Yet this morning God spoke a truth to my heart that encouraged me greatly. It’s a truth I have read several times, for it’s written several places in His Word,  but this morning God spoke it to me from a different perspective.

Here it is: God never says goodbye, only welcome home.

God never says goodbye. Do you get that?!  God never says goodbye! No matter how many times on earth we may have to say it, and no matter how many times on earth we may have to hear it, we will never hear God say goodbye. We’ll never hear Him say, “See ya later,” “Sayonara,”  “Adios,” or “I’m outta here.” We will, however, hear Him say, “This is the way; walk in it.” We will hear Him say, “Come, take up your cross and follow Me.” We will hear Him say, “Go into all the world and make disciples.” But we will never hear Him say goodbye. Why? Because He can’t! He can’t say goodbye… because He never leaves! God is always with us! Always! He is with me right now as I write this; He is with you right now as you read it. He is with the ones grieving the loss of the husband, father, and grandfather; He is with the ones grieving the loss of the wife, mother, and grandmother.  God is always with us. He will never leave us, never forsake us, and He will never say goodbye.

But He will say welcome home. After He has walked us through every path along life’s journey–after He has brought us through the storms, through the rivers, through the tunnels, through the valleys, and over the mountain tops, He he will lead us home. He will open up the gates of heaven, turn to us and say, “Welcome home. Welcome home, my child. You have walked the path with me, loved me, and served me. We have been together through it all. Now come. Come into the mansion I have prepared for you.”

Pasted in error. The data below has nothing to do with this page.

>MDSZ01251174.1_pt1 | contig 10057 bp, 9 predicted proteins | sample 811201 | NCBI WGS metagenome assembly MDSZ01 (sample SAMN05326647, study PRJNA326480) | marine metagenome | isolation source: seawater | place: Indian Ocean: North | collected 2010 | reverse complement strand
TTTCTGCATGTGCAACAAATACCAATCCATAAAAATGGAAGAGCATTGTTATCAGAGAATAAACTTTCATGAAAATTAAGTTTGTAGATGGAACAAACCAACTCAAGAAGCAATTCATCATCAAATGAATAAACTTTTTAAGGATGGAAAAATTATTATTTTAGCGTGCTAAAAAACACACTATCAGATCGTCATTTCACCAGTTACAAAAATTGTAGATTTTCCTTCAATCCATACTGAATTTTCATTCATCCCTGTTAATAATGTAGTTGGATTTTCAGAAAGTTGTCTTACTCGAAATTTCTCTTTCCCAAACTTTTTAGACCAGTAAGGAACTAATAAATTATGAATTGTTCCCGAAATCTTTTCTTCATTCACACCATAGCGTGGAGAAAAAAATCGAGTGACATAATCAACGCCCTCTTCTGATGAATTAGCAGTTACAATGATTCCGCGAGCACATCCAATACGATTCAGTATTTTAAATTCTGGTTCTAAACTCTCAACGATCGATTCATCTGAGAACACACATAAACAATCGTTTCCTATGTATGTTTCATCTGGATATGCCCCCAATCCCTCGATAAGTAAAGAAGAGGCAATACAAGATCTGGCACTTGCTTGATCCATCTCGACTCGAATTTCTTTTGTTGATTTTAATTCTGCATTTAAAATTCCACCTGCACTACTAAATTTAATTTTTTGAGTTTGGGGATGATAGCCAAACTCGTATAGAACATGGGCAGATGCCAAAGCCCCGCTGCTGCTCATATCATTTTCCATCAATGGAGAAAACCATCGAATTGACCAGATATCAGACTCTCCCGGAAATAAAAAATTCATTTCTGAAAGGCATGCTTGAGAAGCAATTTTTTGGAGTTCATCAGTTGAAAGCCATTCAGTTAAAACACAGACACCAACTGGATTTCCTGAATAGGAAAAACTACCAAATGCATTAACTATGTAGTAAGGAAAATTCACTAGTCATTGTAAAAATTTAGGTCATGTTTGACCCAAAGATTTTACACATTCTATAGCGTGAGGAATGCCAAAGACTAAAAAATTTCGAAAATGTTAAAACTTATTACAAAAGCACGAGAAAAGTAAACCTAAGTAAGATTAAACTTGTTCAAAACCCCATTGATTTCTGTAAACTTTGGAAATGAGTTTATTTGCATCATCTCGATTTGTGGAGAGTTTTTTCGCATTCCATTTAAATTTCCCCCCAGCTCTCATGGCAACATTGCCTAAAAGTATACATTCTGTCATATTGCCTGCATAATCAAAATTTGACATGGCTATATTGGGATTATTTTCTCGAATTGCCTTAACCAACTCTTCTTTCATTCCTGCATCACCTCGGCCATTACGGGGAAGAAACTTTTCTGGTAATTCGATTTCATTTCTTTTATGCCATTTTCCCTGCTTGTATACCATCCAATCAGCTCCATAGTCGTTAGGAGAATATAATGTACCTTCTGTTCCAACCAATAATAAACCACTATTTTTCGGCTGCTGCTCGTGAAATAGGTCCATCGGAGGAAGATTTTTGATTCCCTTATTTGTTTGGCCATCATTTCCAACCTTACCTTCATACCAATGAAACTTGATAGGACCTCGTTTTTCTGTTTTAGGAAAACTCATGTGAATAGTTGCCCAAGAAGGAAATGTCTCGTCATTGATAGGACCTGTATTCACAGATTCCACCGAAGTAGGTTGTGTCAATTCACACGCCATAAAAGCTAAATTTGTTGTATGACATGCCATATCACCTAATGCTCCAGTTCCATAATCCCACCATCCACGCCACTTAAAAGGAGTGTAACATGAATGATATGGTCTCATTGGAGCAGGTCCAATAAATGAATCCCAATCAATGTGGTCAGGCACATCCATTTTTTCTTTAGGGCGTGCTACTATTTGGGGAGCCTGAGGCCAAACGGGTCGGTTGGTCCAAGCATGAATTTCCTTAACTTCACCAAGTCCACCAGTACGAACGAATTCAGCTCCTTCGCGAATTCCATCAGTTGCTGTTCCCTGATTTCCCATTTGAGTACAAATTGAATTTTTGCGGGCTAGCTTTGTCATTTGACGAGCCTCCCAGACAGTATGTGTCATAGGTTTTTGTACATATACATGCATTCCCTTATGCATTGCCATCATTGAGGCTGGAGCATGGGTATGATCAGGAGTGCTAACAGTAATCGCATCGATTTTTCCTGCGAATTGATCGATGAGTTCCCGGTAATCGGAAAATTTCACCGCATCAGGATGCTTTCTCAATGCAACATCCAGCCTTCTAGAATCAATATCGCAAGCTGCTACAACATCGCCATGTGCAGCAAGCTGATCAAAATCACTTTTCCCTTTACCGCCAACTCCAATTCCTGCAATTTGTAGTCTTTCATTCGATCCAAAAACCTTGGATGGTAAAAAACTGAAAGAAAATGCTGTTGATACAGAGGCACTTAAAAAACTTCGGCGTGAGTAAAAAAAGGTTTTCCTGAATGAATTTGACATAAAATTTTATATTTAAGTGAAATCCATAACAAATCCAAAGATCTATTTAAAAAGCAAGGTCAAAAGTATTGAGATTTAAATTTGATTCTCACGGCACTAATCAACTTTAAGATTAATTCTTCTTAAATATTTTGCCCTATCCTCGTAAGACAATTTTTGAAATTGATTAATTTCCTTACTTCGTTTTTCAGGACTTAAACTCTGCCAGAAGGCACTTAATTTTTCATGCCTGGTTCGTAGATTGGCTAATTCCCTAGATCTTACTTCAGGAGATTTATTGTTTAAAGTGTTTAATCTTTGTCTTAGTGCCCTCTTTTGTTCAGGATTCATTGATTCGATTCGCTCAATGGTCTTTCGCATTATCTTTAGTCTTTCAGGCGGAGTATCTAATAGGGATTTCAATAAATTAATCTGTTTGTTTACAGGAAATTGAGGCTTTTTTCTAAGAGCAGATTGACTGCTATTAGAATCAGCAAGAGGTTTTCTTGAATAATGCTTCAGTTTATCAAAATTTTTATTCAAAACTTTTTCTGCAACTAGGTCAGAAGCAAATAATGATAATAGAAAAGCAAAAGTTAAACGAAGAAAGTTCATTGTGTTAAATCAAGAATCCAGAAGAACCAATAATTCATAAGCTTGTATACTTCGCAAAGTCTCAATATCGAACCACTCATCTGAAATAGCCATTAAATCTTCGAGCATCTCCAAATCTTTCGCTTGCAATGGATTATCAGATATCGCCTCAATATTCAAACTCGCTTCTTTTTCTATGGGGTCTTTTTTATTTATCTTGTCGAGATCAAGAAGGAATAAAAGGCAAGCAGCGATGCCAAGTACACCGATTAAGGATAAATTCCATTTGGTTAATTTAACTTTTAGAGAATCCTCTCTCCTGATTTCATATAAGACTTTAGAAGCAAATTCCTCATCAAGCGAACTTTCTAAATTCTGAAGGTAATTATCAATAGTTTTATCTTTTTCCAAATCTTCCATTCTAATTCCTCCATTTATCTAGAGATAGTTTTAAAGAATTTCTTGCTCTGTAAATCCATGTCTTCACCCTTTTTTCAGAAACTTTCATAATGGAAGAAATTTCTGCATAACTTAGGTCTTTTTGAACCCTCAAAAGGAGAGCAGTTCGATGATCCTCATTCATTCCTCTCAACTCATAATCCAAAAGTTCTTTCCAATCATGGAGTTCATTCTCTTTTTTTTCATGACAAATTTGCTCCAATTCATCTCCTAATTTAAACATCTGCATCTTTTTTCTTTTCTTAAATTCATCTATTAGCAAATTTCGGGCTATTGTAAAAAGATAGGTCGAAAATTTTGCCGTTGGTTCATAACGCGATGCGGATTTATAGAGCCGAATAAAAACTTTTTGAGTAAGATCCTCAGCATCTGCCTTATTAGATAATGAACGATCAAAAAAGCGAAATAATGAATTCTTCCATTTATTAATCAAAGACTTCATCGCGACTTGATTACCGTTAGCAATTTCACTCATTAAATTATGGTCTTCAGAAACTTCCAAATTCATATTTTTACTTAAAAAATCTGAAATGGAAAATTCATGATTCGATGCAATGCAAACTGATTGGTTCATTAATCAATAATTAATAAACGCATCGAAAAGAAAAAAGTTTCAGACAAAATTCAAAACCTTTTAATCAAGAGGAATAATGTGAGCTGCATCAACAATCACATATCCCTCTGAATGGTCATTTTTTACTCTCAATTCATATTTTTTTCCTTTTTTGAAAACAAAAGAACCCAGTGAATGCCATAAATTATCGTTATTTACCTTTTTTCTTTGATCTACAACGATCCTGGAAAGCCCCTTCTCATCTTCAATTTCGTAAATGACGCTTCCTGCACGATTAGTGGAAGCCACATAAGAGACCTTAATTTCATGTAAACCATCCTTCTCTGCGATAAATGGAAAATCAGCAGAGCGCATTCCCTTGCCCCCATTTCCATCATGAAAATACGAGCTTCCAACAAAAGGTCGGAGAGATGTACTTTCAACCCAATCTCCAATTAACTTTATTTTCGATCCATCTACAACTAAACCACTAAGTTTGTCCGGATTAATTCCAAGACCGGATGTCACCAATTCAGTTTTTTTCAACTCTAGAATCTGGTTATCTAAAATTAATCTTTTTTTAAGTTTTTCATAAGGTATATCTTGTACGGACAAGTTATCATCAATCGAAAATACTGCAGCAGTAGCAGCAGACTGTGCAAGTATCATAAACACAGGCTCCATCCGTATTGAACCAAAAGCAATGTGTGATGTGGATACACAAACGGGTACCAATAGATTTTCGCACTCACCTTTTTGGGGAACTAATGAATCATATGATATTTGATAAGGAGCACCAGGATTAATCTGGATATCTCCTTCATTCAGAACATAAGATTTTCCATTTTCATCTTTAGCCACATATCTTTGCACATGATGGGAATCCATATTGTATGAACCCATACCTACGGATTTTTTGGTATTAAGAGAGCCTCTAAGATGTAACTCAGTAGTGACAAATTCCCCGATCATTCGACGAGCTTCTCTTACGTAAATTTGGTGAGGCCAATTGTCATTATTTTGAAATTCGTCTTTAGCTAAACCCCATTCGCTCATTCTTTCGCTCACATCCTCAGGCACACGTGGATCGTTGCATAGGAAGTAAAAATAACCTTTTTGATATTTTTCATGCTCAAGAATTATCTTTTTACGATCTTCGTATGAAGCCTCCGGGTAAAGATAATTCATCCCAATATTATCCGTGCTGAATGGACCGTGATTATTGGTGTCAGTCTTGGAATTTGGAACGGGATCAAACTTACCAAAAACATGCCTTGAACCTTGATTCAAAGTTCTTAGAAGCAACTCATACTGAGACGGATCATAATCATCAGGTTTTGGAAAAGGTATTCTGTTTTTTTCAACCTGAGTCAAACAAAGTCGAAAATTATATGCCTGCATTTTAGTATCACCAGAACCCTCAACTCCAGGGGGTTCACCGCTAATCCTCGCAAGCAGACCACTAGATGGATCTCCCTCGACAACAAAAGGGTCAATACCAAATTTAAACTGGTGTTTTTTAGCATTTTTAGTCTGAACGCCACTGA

I’m not sure what you may be facing today. I’m not sure what goodbye you may have heard or have had to say, but be encouraged knowing that the God who made you and loves you and cares for you will never say goodbye to you. He will never give up on you; He will never walk away from you; He will never leave you nor forsake you.

God loves you, my friend.  So take heart. Feel Him right now as He puts His arm around you, leans in close, and whispers in your ear, “I will never say goodbye to you. I love you. You are Mine, and I am yours. Forever.”

Even This

For everything there is a season, and a time for every matter under heaven: a time to be born, and a time to die; a time to plant, and a time to pluck up what is planted; a time to kill, and a time to heal; a time to break down, and a time to build up; a time to weep, and a time to laugh; a time to mourn, and a time to dance; a time to cast away stones, and a time to gather stones together; a time to embrace, and a time to refrain from embracing; a time to seek, and a time to lose; a time to keep, and a time to cast away; a time to tear, and a time to sew; a time to keep silence, and a time to speak; a time to love, and a time to hate; a time for war, and a time for peace. What gain has the worker from his toil? I have seen the business that God has given to the children of man to be busy with. He has made everything beautiful in its time….
Ecclesiastes 3:1‭‭-‬11 ESV